Borkowski Weekly Media Trends: 27-05-22
Chelsea FC sale: Winners & Losers | Partygate: When will party be over for Boris? | Winnie the Pooh Horror: 'Oh Bother'?
WILL SLASHER MOVIE CAUSE ‘BOTHER’ FOR POOH LEGACY?
This week we were treated to the news that, following the world of Winnie the Pooh becoming public property, the beloved children’s character will be reimagined as the bloodthirsty antagonist of a gory slasher B movie, Winnie the Pooh: Blood and Honey.
Firstly, hats off to Rhys Waterfield, who according to Variety, directed WtP:B&H concurrently with such imminent classics as “Firenado” and “Demonic Christmas Tree”. Exhuming and desecrating the carcass of children’s literature royalty will guarantee the film a burst of interest that will punch well above its budget and (probable) quality. When the stunt and the artform are one; the audience will come.
But there’s perhaps a more serious lesson here for those who bear responsibility for the legacy of treasured cultural artefacts: we are long past the stage of even pretending that there is any kind of invisible hand regulating taste and offence around how such entities can be treated once they cease to be protected by intellectual property laws. If there were, the world may have missed out on the brilliance of ‘Pride and Prejudice and Zombies’ among others.
Truly the only way for custodians of the likes of Winnie the Pooh to ensure the continuation of their charge’s gilded legacy is to be proactive, and work with a range of credible and unimprachable creative partners to create incarnations that retain but refresh the original magic and control public perception. Imagine how much less fuss this slasher flick would be generating if it came on the heels of a ‘Lego Winnie the Pooh’ video game or, say, an Aardman Studios adaptation of the classic. Instead the cultural conversation around Winnie the Pooh will, for now, be dominated by this ghoulish mutation of the original. Let’s just pray he’s wearing trousers…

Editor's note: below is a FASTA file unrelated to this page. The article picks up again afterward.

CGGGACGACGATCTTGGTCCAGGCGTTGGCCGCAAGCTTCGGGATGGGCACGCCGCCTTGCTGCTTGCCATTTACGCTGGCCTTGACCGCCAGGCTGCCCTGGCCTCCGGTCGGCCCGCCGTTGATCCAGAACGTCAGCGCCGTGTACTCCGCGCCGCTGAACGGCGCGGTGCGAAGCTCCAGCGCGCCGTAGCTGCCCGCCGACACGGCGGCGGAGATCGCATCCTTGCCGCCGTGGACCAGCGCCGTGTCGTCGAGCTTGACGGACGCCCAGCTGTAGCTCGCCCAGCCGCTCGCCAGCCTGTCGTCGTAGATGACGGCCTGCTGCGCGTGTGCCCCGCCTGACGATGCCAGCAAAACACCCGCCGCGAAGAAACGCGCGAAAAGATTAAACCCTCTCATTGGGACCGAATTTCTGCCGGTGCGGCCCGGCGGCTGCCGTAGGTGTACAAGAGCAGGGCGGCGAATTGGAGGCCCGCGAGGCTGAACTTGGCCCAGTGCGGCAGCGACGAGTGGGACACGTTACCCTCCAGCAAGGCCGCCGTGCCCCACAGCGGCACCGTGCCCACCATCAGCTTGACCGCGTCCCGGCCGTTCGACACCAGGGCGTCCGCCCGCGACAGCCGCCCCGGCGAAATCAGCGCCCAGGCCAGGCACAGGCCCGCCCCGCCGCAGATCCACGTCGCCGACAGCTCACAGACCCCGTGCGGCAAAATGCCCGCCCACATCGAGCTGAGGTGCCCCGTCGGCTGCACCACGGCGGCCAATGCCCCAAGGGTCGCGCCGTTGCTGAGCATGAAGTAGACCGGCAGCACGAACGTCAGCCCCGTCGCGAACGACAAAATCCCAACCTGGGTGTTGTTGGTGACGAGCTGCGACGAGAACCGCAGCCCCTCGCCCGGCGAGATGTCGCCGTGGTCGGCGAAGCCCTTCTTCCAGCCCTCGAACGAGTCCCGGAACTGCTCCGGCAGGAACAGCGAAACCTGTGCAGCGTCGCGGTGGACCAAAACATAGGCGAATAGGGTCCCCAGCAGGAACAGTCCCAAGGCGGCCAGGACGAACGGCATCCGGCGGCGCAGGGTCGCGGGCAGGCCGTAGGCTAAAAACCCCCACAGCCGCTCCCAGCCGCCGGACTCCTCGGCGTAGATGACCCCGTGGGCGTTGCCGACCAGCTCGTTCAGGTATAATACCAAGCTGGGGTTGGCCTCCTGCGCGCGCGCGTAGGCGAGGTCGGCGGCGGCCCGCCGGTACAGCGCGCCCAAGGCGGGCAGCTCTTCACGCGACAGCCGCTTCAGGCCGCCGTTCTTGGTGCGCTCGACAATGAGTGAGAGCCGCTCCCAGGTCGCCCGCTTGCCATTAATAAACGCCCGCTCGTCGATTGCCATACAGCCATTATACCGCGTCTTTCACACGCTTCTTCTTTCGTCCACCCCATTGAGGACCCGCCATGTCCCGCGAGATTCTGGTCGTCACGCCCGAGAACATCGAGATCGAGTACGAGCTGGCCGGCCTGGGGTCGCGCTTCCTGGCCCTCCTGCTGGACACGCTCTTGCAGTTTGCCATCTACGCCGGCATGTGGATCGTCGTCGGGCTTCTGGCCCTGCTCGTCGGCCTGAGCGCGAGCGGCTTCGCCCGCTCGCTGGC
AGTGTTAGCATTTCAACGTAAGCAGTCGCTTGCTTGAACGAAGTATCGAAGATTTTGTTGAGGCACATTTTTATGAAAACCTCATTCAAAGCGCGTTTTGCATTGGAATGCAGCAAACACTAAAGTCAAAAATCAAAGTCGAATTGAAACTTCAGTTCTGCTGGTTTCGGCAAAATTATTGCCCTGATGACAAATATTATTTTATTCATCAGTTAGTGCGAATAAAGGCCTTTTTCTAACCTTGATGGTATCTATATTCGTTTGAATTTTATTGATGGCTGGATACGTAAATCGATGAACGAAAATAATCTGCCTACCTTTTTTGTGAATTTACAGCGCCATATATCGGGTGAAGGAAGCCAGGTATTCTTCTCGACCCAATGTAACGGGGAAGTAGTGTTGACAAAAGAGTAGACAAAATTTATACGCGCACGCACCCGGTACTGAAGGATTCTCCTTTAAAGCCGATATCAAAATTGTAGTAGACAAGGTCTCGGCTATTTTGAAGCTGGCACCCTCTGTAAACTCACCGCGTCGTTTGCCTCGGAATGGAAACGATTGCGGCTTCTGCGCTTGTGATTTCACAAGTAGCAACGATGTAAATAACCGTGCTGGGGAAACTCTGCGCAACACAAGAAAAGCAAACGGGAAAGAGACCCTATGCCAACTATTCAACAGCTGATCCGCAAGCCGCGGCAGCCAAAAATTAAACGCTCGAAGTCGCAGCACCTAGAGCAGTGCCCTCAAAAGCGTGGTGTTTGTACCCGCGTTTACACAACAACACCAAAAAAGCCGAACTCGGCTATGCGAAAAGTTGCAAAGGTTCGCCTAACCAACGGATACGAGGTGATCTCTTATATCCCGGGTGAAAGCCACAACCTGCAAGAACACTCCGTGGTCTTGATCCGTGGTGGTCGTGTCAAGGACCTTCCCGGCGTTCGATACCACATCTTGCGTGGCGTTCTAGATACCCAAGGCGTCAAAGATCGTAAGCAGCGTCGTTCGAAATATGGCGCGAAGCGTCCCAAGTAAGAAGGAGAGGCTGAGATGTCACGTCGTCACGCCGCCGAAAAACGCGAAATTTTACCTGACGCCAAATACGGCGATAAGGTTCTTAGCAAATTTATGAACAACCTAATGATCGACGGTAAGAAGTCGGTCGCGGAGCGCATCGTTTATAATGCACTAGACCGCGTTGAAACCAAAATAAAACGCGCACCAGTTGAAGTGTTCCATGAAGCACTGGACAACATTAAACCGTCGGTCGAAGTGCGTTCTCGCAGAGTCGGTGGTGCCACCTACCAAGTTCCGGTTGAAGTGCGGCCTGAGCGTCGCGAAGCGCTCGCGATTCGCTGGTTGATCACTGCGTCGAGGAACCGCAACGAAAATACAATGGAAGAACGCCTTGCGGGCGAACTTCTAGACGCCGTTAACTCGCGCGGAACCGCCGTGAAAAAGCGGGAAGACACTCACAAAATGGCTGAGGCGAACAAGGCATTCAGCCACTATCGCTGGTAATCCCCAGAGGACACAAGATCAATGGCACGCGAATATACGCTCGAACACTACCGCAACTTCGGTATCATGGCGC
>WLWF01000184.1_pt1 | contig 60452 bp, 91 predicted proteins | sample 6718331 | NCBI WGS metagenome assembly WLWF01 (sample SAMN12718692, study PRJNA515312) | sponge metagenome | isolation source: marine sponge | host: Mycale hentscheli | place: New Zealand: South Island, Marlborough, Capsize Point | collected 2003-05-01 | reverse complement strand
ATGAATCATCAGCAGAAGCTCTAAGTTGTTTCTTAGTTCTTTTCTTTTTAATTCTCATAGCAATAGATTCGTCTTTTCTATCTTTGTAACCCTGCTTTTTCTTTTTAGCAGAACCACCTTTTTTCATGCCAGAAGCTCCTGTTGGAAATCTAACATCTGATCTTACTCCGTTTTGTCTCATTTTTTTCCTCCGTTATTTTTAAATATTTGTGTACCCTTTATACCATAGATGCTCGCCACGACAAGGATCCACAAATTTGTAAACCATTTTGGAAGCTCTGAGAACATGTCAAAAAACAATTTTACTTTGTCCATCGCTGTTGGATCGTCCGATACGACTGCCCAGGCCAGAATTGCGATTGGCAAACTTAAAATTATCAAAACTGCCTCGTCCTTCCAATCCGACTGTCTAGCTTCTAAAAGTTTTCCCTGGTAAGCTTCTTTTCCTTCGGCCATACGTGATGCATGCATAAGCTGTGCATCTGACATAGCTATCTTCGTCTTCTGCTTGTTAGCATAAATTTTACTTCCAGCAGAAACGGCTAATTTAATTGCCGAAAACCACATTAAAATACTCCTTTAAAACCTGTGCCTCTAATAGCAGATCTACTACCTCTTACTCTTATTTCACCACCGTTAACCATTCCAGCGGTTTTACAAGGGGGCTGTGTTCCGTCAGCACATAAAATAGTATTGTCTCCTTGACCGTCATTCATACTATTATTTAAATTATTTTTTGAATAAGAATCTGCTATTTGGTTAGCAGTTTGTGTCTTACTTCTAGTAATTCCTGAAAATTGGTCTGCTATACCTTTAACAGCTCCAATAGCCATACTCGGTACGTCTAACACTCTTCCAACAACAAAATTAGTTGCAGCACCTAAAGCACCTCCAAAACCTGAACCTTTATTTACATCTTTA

Chelsea FC Takeover: The Winners & Losers
Chelsea's sale has been a long and drawn-out saga but now appears close to a conclusion after the Premier League approved the £4.25bn takeover led by Todd Boehly. It's taken over three months to get here, dominating sports headlines and stoking fears that Chelsea FC won't exist past May.
So is everyone a 'winner' or have any reputations been tarnished by this billion-pound acquisition?
Roman Abramovich: despite crippling sanctions, being forced out of Chelsea and, being poisoned & temporarily losing his vision, for a Russian oligarch with "very good relations" and "privileged access" to Putin, Abramovich has cemented a place in the collective Chelsea fanbases' hearts. As Chelsea avoids total collapse, the 'Roman Abramovich Era' is already being treated as a halcyon age, taking Chelsea from a decent premier league team to a global trophy factory worth billions.
The UK Government: with Todd Boehly lined up as Chelsea's new owner, the government and the DCMS will be happy with how they managed the takeover. Boris is leaning on his government’s support for Ukraine following Russia's invasion as evidence of ‘strong leadership’, and having resolved Chelsea's situation without the club disappearing down the toilet, they've appeased Chelsea fans. Despite outrage when rumours were circulating suggesting Chelsea's total collapse was a possibility, finding a solution by the end of May is a win for the government.